The end of the Cold War was an opportunity – our inability to seize it has led to today’s renewed era of great power competition
1989 heralded a unique prospect for an enduring global peace, as harsh ideological divisions and conflicts began to be resolved. Now, three decades on, that peace has been lost. With war in Ukraine and increasing tensions between China, Russia, and the West, great power politics once again dominates the world stage. But could it have been different?
Richard Sakwa shows how the years before the first mass invasion of Ukraine represented a hiatus in conflict rather than a lasting accord – and how, since then, we have been in a ‘Second Cold War’. Tracing the mistakes on both sides that led to the current crisis, Sakwa considers the resurgence of China and Russia and the disruptions and ambitions of the liberal order that opened up catastrophic new lines of conflict.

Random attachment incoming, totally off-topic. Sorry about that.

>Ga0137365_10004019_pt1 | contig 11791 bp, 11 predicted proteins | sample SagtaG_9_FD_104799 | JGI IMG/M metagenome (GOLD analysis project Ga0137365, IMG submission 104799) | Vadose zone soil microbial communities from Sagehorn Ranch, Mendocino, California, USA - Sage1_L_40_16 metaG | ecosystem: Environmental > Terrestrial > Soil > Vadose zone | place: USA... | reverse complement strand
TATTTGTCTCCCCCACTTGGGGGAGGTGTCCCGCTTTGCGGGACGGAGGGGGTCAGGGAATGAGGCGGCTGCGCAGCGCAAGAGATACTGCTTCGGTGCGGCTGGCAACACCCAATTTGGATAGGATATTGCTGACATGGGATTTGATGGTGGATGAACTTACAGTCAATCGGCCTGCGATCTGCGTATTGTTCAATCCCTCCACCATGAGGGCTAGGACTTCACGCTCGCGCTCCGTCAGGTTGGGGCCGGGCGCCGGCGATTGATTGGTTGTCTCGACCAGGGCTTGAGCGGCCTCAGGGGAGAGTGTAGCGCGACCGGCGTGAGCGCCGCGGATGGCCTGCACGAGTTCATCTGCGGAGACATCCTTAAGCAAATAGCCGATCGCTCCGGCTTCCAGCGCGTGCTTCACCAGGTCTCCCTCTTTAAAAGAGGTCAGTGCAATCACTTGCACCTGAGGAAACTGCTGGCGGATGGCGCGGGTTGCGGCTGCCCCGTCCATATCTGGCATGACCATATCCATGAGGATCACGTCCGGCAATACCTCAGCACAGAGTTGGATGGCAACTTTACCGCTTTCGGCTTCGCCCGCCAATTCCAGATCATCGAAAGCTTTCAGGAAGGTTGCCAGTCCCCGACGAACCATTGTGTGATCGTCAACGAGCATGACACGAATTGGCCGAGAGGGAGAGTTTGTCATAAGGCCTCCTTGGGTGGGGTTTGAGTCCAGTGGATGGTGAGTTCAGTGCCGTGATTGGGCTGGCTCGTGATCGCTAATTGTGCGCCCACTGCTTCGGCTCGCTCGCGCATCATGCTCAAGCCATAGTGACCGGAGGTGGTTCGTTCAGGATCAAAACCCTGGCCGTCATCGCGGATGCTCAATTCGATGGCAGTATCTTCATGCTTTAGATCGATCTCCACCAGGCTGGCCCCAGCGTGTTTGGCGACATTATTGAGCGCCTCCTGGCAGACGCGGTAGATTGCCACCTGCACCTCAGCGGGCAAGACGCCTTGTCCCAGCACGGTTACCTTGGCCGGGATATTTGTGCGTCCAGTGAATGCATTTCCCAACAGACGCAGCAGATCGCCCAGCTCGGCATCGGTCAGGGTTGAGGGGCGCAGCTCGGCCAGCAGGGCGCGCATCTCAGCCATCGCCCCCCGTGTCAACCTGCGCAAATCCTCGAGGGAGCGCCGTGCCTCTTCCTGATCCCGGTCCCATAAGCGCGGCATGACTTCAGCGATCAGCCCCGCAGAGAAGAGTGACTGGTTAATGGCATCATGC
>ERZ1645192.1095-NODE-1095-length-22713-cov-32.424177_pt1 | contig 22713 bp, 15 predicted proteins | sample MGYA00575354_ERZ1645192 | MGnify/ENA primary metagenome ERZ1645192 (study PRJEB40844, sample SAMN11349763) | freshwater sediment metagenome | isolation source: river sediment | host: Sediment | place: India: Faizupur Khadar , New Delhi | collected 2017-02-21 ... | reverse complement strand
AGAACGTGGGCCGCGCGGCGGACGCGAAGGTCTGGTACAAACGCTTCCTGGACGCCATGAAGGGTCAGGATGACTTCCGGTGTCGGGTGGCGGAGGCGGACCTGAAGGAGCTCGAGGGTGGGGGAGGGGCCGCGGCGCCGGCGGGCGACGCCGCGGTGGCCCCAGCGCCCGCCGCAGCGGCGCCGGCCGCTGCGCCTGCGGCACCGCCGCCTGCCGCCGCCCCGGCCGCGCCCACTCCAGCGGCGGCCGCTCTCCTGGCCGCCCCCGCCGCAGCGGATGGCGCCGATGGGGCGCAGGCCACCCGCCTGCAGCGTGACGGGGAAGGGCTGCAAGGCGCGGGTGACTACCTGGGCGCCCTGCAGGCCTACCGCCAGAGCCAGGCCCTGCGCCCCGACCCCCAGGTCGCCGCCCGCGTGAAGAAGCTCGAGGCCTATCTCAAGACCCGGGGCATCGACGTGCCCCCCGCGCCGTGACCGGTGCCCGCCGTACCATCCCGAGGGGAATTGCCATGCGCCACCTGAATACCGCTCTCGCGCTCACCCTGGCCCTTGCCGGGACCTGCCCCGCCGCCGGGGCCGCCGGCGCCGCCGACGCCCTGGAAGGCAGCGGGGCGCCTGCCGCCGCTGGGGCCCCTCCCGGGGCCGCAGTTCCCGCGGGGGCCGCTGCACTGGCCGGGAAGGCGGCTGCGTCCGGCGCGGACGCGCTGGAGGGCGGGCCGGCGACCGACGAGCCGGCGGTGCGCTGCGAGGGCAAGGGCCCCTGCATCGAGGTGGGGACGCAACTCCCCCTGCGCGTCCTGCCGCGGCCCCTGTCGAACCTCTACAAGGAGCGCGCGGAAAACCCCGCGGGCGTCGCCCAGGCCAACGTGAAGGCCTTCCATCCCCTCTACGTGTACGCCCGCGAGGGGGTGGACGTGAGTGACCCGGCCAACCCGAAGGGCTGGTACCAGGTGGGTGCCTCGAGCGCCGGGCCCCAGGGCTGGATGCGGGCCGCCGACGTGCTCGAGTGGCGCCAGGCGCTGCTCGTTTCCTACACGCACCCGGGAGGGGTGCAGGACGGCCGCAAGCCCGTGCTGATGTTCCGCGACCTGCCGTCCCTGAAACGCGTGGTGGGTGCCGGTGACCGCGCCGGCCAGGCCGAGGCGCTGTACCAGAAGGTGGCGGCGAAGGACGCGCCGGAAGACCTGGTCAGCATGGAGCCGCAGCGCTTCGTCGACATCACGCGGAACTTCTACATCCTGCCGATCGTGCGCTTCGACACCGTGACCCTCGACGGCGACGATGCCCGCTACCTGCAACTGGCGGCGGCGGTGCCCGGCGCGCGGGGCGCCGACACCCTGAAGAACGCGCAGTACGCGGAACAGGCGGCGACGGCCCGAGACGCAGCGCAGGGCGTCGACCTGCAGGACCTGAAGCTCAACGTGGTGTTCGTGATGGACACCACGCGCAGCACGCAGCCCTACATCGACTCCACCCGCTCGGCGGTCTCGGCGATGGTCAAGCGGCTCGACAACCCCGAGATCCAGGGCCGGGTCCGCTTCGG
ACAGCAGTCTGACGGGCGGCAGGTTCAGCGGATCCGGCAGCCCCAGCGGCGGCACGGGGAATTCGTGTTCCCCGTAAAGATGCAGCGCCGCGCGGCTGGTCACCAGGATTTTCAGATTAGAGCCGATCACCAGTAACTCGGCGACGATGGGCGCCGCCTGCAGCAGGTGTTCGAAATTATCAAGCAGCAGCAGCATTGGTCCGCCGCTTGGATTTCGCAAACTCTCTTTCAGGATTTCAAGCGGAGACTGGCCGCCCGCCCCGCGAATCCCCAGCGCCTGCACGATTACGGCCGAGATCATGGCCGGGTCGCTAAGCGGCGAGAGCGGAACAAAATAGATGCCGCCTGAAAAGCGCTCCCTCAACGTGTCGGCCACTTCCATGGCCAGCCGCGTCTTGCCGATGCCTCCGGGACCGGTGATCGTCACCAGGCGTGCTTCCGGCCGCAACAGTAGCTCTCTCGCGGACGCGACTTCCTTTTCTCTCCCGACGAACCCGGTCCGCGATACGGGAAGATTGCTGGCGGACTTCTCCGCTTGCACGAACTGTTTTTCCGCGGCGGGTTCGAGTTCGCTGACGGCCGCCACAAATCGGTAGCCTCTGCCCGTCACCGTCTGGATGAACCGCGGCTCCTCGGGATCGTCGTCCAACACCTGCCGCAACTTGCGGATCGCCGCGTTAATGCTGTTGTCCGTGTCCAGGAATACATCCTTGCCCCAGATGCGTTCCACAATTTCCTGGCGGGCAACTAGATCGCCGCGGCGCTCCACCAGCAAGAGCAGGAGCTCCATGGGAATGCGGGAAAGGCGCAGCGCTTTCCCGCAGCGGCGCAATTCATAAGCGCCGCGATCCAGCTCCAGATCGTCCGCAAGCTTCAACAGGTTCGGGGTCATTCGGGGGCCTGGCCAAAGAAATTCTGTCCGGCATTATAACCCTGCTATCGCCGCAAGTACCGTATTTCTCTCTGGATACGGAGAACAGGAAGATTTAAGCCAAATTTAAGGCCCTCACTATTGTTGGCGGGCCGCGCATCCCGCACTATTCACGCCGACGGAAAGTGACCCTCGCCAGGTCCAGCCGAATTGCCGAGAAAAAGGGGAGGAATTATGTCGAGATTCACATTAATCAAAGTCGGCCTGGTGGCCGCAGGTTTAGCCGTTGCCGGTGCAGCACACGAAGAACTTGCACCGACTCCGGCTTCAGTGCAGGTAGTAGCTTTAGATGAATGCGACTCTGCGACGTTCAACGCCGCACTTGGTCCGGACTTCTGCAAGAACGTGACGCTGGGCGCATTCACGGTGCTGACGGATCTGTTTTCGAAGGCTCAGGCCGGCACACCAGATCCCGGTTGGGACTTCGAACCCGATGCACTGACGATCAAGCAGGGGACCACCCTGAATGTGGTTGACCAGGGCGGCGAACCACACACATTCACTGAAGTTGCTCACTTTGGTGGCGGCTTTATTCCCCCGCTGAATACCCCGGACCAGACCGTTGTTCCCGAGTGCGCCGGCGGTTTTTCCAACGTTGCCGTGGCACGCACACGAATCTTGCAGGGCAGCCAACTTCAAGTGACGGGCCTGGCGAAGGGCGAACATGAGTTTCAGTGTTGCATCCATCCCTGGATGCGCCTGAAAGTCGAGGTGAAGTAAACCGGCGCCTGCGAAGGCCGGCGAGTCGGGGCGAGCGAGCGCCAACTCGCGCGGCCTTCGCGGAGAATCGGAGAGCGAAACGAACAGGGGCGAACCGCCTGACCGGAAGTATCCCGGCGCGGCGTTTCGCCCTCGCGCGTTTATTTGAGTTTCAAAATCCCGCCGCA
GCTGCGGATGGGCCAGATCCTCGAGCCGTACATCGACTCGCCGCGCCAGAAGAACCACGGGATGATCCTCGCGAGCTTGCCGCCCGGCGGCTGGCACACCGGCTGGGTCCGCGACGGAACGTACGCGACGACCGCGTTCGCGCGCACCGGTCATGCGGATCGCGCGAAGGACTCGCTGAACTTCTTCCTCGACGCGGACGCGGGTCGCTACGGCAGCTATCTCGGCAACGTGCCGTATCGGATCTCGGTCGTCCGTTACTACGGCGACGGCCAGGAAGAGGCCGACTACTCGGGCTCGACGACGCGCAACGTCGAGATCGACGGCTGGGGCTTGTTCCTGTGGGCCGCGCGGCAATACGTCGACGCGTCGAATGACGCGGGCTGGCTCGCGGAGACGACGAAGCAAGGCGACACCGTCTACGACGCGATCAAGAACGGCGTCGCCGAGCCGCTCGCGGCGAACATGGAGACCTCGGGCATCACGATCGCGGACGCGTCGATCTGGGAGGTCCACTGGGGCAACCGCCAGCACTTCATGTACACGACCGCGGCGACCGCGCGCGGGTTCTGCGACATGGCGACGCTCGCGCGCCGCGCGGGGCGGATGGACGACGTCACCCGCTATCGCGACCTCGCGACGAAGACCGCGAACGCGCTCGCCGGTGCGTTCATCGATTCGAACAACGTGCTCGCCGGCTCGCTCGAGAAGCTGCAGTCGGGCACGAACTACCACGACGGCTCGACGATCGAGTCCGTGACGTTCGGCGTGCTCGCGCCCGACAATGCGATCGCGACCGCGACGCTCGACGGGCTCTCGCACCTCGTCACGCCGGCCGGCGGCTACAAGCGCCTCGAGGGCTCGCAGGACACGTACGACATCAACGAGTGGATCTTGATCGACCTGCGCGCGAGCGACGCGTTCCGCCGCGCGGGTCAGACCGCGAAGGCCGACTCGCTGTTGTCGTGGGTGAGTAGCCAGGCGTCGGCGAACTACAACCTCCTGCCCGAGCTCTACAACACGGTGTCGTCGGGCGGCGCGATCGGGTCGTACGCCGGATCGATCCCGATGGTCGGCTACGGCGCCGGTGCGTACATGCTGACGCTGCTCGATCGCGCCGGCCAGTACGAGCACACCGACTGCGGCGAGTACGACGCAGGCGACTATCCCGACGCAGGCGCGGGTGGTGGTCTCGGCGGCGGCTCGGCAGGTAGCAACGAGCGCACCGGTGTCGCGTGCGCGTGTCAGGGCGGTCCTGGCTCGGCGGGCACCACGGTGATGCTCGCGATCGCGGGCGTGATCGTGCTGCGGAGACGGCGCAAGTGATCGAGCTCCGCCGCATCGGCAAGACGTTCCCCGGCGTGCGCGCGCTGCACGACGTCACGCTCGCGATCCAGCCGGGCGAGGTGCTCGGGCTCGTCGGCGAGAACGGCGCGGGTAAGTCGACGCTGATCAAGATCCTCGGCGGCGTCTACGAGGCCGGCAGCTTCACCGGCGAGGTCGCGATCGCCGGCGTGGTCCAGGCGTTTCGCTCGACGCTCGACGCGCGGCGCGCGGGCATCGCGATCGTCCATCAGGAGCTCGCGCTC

This is a vital, strongly-argued account of how the world lost its chance at peace, and instead saw the return of war in Europe, global rivalries, and nuclear brinkmanship.
Richard Sakwa is emeritus professor of Russian and European politics at the University of Kent. He has published widely on Soviet, Russian, and post-communist affairs and is the author of Frontline Ukraine and Russia against the Rest.
Sign up to the Yale newsletter for book news, offers, free extracts and more
Strictly Necessary Cookies
Strictly Necessary Cookie should be enabled at all times so that we can save your preferences for cookie settings.
If you disable this cookie, we will not be able to save your preferences. This means that every time you visit this website you will need to enable or disable cookies again.